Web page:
As if the challenge of caring for impatient boomers weren't enough, the presence of millions of new immigrants will intensify the demands on the system. Many of the newcomers will be old, because Canada is the most generous country in allowing immigrants to sponsor elderly parents and grandparents. There is no chance that our health care system can survive in its current form given the demands on it from these demographic changes. As a result, by 2020 a full-fledged parallel private health care system will be in operation in the major immigrant-receiving cities, which are also where most of the boomers live. Private health care will be relied upon not just by the wealthy but also by much of the middle class as well.

ESL shortage hurts entire school system

A similar transformation will occur in education.

A report last January conducted for the Elementary Teachers of Toronto said teachers were spending the equivalent of one day a week trying to make up for the lack of English as a second language support for their immigrant students.

"The more time the regular classroom teacher is having to devote to ESL students … it detracts from the level of service we want for all of our students," union president Martin Long told the Globe and Mail.

In other words, the lack of support for ESL students is hurting all students. This is certainly not the fault of the immigrant children. It is the fault of rash and ill-conceived federal policy.

As a result, by 2020 most middle-class families will have abandoned the public system. This will be an unfortunate development, because the public schools are where immigrants and the Canadian-born get to know each other.

They are an important force for social cohesion.

Rather than reform a broken program, the Chrétien government preferred to appease ethnic organizations it hoped would rally support for the Liberal party. These organizations wanted easy entry to Canada for unskilled family members of existing immigrants.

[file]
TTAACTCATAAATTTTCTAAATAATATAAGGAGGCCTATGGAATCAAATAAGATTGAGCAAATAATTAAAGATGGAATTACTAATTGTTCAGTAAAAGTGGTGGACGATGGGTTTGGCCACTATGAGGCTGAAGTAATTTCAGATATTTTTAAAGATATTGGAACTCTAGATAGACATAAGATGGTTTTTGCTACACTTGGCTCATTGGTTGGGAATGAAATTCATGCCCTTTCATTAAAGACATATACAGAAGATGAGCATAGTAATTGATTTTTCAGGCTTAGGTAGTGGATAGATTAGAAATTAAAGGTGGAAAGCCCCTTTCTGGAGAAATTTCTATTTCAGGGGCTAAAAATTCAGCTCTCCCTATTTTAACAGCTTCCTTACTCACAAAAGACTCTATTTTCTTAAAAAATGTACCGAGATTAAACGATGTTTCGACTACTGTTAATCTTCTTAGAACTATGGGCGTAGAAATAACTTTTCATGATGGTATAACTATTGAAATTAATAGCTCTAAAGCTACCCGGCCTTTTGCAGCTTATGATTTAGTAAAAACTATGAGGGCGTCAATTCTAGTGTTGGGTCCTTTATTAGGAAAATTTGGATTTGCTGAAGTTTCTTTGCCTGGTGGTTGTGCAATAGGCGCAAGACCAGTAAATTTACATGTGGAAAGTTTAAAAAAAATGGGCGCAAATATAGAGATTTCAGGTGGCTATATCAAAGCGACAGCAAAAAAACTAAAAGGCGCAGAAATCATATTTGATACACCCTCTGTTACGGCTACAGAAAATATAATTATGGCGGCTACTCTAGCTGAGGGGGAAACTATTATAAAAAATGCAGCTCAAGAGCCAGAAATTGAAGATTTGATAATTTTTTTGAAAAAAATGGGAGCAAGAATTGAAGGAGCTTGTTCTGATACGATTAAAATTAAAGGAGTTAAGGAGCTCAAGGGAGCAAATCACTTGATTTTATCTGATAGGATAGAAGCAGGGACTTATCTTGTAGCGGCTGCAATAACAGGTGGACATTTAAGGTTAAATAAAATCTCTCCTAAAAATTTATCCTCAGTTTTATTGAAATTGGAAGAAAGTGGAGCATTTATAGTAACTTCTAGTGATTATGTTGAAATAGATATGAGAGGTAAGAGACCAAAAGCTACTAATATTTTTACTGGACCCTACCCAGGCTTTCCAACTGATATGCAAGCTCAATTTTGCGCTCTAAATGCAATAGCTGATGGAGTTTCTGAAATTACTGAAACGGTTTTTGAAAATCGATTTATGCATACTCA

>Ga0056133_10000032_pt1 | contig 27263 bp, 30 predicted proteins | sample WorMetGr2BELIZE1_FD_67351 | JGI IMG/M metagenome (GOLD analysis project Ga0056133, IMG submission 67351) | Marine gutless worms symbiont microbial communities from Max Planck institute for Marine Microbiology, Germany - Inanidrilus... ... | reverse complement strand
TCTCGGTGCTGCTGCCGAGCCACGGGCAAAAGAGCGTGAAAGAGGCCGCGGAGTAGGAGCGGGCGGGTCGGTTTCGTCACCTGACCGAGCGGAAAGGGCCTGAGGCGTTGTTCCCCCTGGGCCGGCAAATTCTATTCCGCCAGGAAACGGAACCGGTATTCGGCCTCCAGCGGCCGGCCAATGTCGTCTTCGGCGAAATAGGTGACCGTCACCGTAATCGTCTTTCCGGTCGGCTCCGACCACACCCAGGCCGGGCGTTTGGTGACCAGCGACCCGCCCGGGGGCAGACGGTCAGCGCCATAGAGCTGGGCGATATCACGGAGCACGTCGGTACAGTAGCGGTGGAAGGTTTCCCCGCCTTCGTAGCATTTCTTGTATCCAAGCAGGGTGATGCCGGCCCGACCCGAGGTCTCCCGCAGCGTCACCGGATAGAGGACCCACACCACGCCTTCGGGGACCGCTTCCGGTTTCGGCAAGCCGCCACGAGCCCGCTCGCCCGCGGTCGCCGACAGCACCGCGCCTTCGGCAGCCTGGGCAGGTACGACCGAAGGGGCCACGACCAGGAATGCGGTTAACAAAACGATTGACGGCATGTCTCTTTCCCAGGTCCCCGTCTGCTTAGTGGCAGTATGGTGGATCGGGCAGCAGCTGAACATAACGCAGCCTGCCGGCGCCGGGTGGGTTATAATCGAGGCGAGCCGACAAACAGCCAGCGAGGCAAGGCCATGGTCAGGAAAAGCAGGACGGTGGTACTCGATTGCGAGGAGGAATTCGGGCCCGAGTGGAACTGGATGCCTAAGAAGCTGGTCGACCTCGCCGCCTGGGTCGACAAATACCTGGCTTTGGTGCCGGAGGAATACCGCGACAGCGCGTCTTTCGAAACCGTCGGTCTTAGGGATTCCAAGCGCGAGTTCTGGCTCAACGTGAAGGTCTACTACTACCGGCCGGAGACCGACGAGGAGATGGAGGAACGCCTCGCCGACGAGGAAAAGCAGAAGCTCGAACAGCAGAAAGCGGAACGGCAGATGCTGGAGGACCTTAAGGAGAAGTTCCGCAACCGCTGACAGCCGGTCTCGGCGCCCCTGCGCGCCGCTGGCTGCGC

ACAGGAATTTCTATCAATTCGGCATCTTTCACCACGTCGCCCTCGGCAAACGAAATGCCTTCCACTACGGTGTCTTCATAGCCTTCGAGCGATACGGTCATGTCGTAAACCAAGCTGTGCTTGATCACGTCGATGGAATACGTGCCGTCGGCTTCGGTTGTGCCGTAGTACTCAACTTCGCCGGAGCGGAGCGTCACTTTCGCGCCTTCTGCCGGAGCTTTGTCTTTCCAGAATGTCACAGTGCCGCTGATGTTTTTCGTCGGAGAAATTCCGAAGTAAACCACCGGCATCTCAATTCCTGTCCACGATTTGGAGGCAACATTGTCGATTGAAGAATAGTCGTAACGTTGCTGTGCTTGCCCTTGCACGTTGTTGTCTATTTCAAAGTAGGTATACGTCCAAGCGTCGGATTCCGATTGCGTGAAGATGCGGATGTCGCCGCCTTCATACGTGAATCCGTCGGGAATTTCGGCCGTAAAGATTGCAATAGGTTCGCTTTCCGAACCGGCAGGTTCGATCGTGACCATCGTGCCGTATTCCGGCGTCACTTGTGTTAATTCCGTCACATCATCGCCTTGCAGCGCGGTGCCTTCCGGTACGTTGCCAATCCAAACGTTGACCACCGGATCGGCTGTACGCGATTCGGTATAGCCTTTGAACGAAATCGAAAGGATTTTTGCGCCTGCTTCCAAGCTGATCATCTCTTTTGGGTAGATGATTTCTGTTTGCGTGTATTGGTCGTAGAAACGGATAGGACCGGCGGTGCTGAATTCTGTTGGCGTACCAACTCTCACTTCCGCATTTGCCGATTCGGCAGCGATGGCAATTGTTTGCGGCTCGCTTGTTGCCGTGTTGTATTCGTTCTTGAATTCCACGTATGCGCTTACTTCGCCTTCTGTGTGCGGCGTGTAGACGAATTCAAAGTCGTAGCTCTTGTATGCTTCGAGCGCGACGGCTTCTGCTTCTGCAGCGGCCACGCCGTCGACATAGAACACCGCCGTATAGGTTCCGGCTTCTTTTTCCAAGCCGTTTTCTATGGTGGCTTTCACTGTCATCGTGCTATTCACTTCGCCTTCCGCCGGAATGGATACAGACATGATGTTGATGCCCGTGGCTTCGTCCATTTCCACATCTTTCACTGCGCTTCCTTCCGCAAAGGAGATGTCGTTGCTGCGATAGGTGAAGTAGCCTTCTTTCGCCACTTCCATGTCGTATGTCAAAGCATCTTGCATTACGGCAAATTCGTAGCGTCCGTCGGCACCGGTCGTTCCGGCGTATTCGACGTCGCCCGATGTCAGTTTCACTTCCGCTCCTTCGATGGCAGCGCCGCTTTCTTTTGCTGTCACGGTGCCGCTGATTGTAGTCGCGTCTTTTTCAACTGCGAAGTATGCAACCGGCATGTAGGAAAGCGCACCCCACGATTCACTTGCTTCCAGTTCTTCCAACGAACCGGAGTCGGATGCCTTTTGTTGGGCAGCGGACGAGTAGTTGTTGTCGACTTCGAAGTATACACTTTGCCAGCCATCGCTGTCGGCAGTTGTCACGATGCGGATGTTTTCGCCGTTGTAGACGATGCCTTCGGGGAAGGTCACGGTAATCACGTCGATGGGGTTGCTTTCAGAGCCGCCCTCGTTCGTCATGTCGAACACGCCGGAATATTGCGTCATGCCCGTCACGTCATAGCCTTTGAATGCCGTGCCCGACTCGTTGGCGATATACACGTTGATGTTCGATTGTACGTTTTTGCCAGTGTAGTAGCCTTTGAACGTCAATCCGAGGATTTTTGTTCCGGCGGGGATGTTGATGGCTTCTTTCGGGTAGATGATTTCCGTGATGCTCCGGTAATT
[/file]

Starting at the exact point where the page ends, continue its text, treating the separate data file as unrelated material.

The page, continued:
Compressing wages

This policy was justified by absurd arguments, one of the most prevalent being that "immigrants do the jobs Canadians won't do." In fact, Canadian-born people always have and still do the most dangerous and dirty jobs such as mining and garbage collection. But they expect to be decently paid for their work.

The "jobs Canadians won't do" argument is a euphemism for saying Canada should use immigration to compress wages — a sure formula for exacerbating urban poverty.

A seemingly plausible argument for boosting the population of at least one Canadian city to 10 million or more would be that the truly great cities of the world are very big.

But London and Paris grew to their current size gradually over hundreds of years, and their greatness is the result of the wealth of the empires of which they were the capitals. You don't build London and Paris by adding millions of bodies over a short period of time. That's how you build Mumbai and Mexico City.

Ontario's environment commissioner, Gord Miller, issued a warning last year about what the future holds for Toronto, given current trends.

"The environmental impacts of this magnitude of growth … will compromise the quality of our lifestyle to a stage where it will be unrecognizable," he said.

"We already have trouble dealing with our waste right now … What about another four million tonnes a year? What about another four million cars?"

The new Conservative government's immigration minister, Monte Solberg, told a House of Commons committee in May that he was concerned about the "huge burden" high immigration levels place on our major cities. He thus became the first immigration minister in at least two decades to show any sensitivity to the impact of immigration policy on the urban environment.

Now it's the turn of local officials to abandon their ostrich-like refusal even to mention immigration when discussing urban growth. Perhaps they fear being branded "anti-immigrant" if they do. But Pierre Trudeau, in his last year as prime minister, cut immigration by 25 per cent, and no one called him anti-immigrant. In that case, good management trumped politics. It's an example the Conservative government would do well to follow.


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What do you think Canada will look like in the year 2020? Enter the Canada in 2020 essay contest and compete for a $2,020 cash prize and the opportunity to be published in the Toronto Star. Visit www.twenty-twenty.ca





http://www.cbc.ca/news/background/canada2020/essay-stoffman.html